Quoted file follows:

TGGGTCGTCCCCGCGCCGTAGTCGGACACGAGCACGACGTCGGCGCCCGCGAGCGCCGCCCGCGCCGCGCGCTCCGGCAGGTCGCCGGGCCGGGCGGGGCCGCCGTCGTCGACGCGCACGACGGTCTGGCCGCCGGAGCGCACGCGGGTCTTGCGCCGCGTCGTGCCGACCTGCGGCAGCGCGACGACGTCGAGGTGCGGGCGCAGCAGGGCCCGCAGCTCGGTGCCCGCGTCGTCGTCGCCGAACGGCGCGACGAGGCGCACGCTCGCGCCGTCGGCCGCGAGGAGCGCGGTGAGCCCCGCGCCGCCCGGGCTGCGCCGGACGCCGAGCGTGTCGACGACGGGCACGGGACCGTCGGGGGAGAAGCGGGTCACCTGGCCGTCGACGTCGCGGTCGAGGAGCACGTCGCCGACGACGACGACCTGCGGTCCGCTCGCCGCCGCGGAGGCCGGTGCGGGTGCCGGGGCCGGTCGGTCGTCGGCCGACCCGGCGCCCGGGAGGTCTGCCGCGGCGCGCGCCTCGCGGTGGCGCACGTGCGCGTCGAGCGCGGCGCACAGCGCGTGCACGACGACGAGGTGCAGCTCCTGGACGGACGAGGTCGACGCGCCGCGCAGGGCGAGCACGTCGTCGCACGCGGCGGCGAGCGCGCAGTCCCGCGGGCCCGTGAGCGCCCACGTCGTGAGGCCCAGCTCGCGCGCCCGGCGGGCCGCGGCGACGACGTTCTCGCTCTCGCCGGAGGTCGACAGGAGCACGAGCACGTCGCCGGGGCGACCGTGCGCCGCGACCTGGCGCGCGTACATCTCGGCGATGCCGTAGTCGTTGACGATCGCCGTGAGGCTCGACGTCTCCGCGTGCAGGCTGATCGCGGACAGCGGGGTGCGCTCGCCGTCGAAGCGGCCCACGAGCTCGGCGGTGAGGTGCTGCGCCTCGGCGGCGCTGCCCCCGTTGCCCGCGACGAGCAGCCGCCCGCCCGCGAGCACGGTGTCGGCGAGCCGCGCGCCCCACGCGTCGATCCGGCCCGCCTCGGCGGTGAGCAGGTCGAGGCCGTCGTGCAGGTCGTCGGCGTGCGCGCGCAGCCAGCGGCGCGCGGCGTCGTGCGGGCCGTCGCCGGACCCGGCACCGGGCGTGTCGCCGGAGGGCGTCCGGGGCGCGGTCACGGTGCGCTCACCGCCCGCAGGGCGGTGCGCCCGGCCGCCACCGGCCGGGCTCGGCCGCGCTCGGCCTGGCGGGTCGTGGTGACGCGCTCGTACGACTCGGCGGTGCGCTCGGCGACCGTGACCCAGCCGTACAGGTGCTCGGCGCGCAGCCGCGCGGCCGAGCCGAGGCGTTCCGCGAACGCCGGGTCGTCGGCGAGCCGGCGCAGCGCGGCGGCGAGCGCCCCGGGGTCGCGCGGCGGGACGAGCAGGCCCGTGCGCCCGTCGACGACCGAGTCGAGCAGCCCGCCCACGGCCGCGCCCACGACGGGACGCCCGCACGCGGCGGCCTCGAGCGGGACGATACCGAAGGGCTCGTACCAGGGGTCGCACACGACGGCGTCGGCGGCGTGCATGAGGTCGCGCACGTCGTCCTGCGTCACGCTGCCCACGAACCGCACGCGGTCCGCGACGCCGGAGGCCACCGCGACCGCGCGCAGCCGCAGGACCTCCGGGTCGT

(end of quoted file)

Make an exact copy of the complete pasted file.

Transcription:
TGGGTCGTCCCCGCGCCGTAGTCGGACACGAGCACGACGTCGGCGCCCGCGAGCGCCGCCCGCGCCGCGCGCTCCGGCAGGTCGCCGGGCCGGGCGGGGCCGCCGTCGTCGACGCGCACGACGGTCTGGCCGCCGGAGCGCACGCGGGTCTTGCGCCGCGTCGTGCCGACCTGCGGCAGCGCGACGACGTCGAGGTGCGGGCGCAGCAGGGCCCGCAGCTCGGTGCCCGCGTCGTCGTCGCCGAACGGCGCGACGAGGCGCACGCTCGCGCCGTCGGCCGCGAGGAGCGCGGTGAGCCCCGCGCCGCCCGGGCTGCGCCGGACGCCGAGCGTGTCGACGACGGGCACGGGACCGTCGGGGGAGAAGCGGGTCACCTGGCCGTCGACGTCGCGGTCGAGGAGCACGTCGCCGACGACGACGACCTGCGGTCCGCTCGCCGCCGCGGAGGCCGGTGCGGGTGCCGGGGCCGGTCGGTCGTCGGCCGACCCGGCGCCCGGGAGGTCTGCCGCGGCGCGCGCCTCGCGGTGGCGCACGTGCGCGTCGAGCGCGGCGCACAGCGCGTGCACGACGACGAGGTGCAGCTCCTGGACGGACGAGGTCGACGCGCCGCGCAGGGCGAGCACGTCGTCGCACGCGGCGGCGAGCGCGCAGTCCCGCGGGCCCGTGAGCGCCCACGTCGTGAGGCCCAGCTCGCGCGCCCGGCGGGCCGCGGCGACGACGTTCTCGCTCTCGCCGGAGGTCGACAGGAGCACGAGCACGTCGCCGGGGCGACCGTGCGCCGCGACCTGGCGCGCGTACATCTCGGCGATGCCGTAGTCGTTGACGATCGCCGTGAGGCTCGACGTCTCCGCGTGCAGGCTGATCGCGGACAGCGGGGTGCGCTCGCCGTCGAAGCGGCCCACGAGCTCGGCGGTGAGGTGCTGCGCCTCGGCGGCGCTGCCCCCGTTGCCCGCGACGAGCAGCCGCCCGCCCGCGAGCACGGTGTCGGCGAGCCGCGCGCCCCACGCGTCGATCCGGCCCGCCTCGGCGGTGAGCAGGTCGAGGCCGTCGTGCAGGTCGTCGGCGTGCGCGCGCAGCCAGCGGCGCGCGGCGTCGTGCGGGCCGTCGCCGGACCCGGCACCGGGCGTGTCGCCGGAGGGCGTCCGGGGCGCGGTCACGGTGCGCTCACCGCCCGCAGGGCGGTGCGCCCGGCCGCCACCGGCCGGGCTCGGCCGCGCTCGGCCTGGCGGGTCGTGGTGACGCGCTCGTACGACTCGGCGGTGCGCTCGGCGACCGTGACCCAGCCGTACAGGTGCTCGGCGCGCAGCCGCGCGGCCGAGCCGAGGCGTTCCGCGAACGCCGGGTCGTCGGCGAGCCGGCGCAGCGCGGCGGCGAGCGCCCCGGGGTCGCGCGGCGGGACGAGCAGGCCCGTGCGCCCGTCGACGACCGAGTCGAGCAGCCCGCCCACGGCCGCGCCCACGACGGGACGCCCGCACGCGGCGGCCTCGAGCGGGACGATACCGAAGGGCTCGTACCAGGGGTCGCACACGACGGCGTCGGCGGCGTGCATGAGGTCGCGCACGTCGTCCTGCGTCACGCTGCCCACGAACCGCACGCGGTCCGCGACGCCGGAGGCCACCGCGACCGCGCGCAGCCGCAGGACCTCCGGGTCGT